Nortel Leukemia Research Show

Pauline Brown (vocals), Ben Millway (drums), Dave Barber (bass guitar) & Nicole Barber pictured at The Mayor Of Barnet's Leukemia Research charity gig, Nortel Sports & Social Club, New Southgate, London.

Pictured, left to right, Andy Gilbert (guitar/vocals), Pauline Brown (vocals), Paul Calvey (guitar/vocals), Ben Millway (drums), Dave Barber (bass guitar/vocals) and Ricky Joseph (guitar/vocals)

Another Fine Mess! by Andy Gilbert

There are very few things more embarrassing than making a fool of yourself in front of an audience. If you've been reading the newsletters, you'll know that I'm too busy being a tuition-agency director to be a guitar teacher any more. But my hobby is playing lead guitar in a 60s pop group, for charity functions only. We were recently asked to play at the Mayor of Barnet's annual charity gala, booked for March 16th, funds this year for Leukemia Research. It was to be a big do. The Mayor of Islington and lots of councilors and dignitaries were also due to attend. Bow ties, no jeans. Phil, our bassist and principle singer, together with Fiona, principle harmony singer, both said "no"; they had other commitments. But I really wanted to accept the gig; leukemia is a killer disease which has hit my family several times. Our six piece band were down to four regular members, Our regular drummer had recently told me that he wouldn't play charity functions any more, he had lost his day job and needed paid work. Down to three. Ben Millway, an excellent drummer and drums teacher stepped in. Mitch Haynes, who played bass at our charity show in February, backing several acts whom he'd only met once, said "yes." He's a fine bass player, and of the right generation to know our "old fogie 60s music" (as my children put it.) We figured we'd manage without Fiona's harmonies; we'd miss her but we'd live. But Phil was also principle singer. Paul, who sings second vocals, and plays rhythm guitar, stepped forward to take Phil's place singing. He sings well, but felt that he could put much more of himself in to it if he didn't play guitar at the same time. So we brought in Ricky Joseph, a world-class guitarist. Then, with only three weeks to go, Mitch, the bassist told me he couldn't make it after all. I was talking to my twelve-year old son about it when he suggested his music teacher at school. "He can play any instrument" my son proudly boasted. I don't want to embarrass this teacher, so I'll call him Sidney. I spoke to Sidney on the phone, who said yes, he could play bass, he knew the material and would be delighted to help.

With two weeks to go, the new band met for the first time. Sidney turned out to be the nicest guy on earth, but with only one problem; he couldn't play bass! "I'm more of a guitarist really" he confessed. "Ok you play guitar, Iíll play bass" I said. That led to another problem. The band are used to hearing my musical prompts on guitar, phrases that they recognise as the end of the introduction, time to start singing; lead break coming up, time to stop singing; end of the song arriving, shut up! Nothing complicated but the same every time. They're not written down, so Ricky couldn't replicate them, and Sidney wasn't that slick. The band didn't have a clue where it was going; we'd end a song at five different places, just as Ricky was starting a lead break! With two weeks before the Mayor's Grand Ball, the dance-band were a disaster band! We'd start a song and it would be a minute before all of us were playing in the same key. Ricky would start a lead break when the singers weren't expecting it, so they'd carry on singing too! Then both would realise what had happened, give way to each other and suddenly no one was singing or playing, save the rhythm section, which ground to a halt, realising the song had collapsed! Worst of all were the songs that didn't end. With the singers and guitarists both waiting for the other to end a song, it would just keep trundling on forever! If Madame Mayor of Barnet was going to dance with her chum Mr Mayor of Islington, they were going to be feeling anything but romantic by the time we'd worked out how to end Under the Moon of Love! The venue was only booked till midnight!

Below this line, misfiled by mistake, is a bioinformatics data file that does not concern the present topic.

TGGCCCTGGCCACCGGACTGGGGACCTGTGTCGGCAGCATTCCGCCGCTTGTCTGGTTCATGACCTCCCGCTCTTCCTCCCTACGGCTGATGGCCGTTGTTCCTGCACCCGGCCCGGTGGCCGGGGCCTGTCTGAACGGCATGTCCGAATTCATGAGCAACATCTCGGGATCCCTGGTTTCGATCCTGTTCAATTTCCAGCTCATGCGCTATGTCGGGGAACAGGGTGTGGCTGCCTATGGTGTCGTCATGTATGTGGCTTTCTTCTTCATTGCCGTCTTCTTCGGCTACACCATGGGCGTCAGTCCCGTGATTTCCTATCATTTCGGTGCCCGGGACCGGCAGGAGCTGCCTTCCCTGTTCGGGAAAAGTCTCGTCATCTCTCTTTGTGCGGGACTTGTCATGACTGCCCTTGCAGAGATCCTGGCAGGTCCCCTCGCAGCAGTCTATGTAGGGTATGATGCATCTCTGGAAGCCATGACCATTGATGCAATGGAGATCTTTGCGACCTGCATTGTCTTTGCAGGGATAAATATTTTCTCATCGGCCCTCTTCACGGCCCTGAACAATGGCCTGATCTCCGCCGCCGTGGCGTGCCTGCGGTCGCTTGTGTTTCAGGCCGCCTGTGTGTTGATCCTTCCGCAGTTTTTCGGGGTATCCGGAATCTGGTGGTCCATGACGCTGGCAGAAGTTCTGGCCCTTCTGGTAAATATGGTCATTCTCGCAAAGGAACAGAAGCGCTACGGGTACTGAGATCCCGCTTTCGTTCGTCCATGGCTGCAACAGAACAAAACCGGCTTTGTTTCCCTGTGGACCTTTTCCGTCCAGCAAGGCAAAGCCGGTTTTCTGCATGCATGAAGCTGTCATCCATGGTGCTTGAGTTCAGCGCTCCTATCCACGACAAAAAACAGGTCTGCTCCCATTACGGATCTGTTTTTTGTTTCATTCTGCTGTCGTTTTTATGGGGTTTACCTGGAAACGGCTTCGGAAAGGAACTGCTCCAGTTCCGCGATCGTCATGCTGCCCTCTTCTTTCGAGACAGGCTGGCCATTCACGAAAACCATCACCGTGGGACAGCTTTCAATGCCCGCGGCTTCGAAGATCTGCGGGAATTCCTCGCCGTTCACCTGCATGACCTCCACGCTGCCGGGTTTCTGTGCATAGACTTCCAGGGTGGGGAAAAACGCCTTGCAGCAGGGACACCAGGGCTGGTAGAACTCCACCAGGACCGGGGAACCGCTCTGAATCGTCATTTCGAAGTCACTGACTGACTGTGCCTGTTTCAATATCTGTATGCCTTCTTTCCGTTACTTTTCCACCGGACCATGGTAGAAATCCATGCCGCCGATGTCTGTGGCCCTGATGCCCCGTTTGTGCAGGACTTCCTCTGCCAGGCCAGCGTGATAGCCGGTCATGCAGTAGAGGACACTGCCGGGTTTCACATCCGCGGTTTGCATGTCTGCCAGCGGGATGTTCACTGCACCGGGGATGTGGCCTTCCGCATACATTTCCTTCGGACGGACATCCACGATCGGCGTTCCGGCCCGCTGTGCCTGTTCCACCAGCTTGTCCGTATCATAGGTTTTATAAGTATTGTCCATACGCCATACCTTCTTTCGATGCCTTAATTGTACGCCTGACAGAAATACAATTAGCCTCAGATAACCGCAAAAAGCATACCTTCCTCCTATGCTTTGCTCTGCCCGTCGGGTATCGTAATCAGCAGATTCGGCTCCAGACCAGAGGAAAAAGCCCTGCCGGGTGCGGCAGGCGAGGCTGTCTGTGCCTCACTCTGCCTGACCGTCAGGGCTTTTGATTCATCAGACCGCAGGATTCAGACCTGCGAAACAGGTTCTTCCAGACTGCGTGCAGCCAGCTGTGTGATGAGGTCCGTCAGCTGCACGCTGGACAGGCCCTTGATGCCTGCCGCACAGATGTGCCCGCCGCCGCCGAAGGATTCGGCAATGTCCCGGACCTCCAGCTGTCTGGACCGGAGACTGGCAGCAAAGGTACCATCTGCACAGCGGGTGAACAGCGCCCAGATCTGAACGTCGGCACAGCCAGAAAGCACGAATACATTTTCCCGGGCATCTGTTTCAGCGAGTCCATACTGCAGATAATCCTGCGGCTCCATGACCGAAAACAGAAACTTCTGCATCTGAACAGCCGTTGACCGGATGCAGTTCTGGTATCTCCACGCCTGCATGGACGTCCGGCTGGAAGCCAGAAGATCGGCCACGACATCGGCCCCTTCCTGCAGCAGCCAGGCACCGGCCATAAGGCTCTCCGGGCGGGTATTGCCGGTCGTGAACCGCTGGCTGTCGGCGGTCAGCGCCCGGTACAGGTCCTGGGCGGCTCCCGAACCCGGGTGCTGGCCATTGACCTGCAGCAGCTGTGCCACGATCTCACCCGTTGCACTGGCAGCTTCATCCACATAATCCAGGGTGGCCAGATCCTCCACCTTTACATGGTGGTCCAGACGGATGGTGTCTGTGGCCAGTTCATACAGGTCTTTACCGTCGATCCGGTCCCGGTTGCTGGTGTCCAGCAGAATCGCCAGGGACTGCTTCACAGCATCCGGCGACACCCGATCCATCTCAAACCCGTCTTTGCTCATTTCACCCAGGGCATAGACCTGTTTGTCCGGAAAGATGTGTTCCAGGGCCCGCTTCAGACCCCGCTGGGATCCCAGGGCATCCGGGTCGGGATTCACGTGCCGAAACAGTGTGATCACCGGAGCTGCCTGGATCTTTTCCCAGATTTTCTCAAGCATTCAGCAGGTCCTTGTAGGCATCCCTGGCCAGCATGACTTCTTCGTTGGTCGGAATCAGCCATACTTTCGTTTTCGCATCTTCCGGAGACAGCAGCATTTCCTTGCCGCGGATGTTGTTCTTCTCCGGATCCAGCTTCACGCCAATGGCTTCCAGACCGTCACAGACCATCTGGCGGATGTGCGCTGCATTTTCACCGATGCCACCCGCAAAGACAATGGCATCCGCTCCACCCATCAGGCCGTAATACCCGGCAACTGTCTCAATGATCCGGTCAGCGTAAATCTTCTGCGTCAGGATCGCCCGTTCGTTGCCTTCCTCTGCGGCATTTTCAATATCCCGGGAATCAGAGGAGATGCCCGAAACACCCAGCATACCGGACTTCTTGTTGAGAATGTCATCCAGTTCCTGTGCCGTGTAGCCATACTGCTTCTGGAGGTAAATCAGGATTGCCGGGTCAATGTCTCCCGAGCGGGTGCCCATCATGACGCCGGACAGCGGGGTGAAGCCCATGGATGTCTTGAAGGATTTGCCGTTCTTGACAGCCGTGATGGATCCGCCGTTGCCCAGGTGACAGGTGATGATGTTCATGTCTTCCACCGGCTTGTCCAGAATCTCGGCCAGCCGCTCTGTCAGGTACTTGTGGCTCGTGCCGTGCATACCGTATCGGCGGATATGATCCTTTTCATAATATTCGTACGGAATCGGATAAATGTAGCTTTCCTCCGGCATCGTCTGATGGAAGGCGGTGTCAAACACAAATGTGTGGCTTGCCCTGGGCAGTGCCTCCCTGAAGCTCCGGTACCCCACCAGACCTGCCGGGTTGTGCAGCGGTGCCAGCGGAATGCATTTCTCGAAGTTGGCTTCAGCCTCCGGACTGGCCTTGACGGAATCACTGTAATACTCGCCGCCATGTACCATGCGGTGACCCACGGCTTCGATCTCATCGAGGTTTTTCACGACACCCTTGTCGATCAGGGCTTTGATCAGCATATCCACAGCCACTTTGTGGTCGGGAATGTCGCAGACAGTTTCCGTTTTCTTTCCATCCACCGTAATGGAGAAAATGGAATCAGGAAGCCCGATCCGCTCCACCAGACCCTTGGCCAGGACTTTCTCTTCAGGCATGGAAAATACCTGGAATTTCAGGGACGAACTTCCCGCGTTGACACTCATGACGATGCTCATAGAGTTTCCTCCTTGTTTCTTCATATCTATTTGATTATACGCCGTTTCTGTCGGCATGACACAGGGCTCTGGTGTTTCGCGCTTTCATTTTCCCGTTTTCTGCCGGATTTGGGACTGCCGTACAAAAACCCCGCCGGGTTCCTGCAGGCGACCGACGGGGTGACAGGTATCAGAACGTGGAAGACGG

I had to sort it, but time was running out. We agreed to meet the following Thursday. Sidney couldn't make it, so we got together without him. As the only guitarist in the band, Ricky covered lead and rhythm, while I played bass again. We concluded that, nice as Sydney was, we were better off without him, as he simply didn't know the material well, and with a band that didn't know if it was coming or going, we couldn't have a musician who wasn't sure where the band was supposed to be coming from or going to!

With only a week until the gig, Pauline, our other regular singer, gave me details of a Musicians Union website. Once connected, I posted a notice for a bassist to rescue us; we'd had no joy finding a bassist of Phil's caliber, because very few musicians of professional standard will work for nothing. Very few such musicians have a day-job affording them the luxury of performing for love. Luckily for all concerned, Dave Barber of Welwyn Garden City was one such bassist. Forty-eight hours before take-off, he came to audition at band practise. An ex-professional turned computer engineer, Dave stepped in and was obviously very relaxed playing bass with us. Not only were we all relaxed with him, we were grateful to that great Rock 'n' Roller in the sky (not Elvis!) who sent him to us (via the Internet!)

The gig went as smooth as cheesecake. We were happy to see so many people enjoying themselves, happy to support Leukemia Research, and more than happy to be treated to a slap-up meal! Five thousand pounds was raised for Leukemia Research into the bargain!

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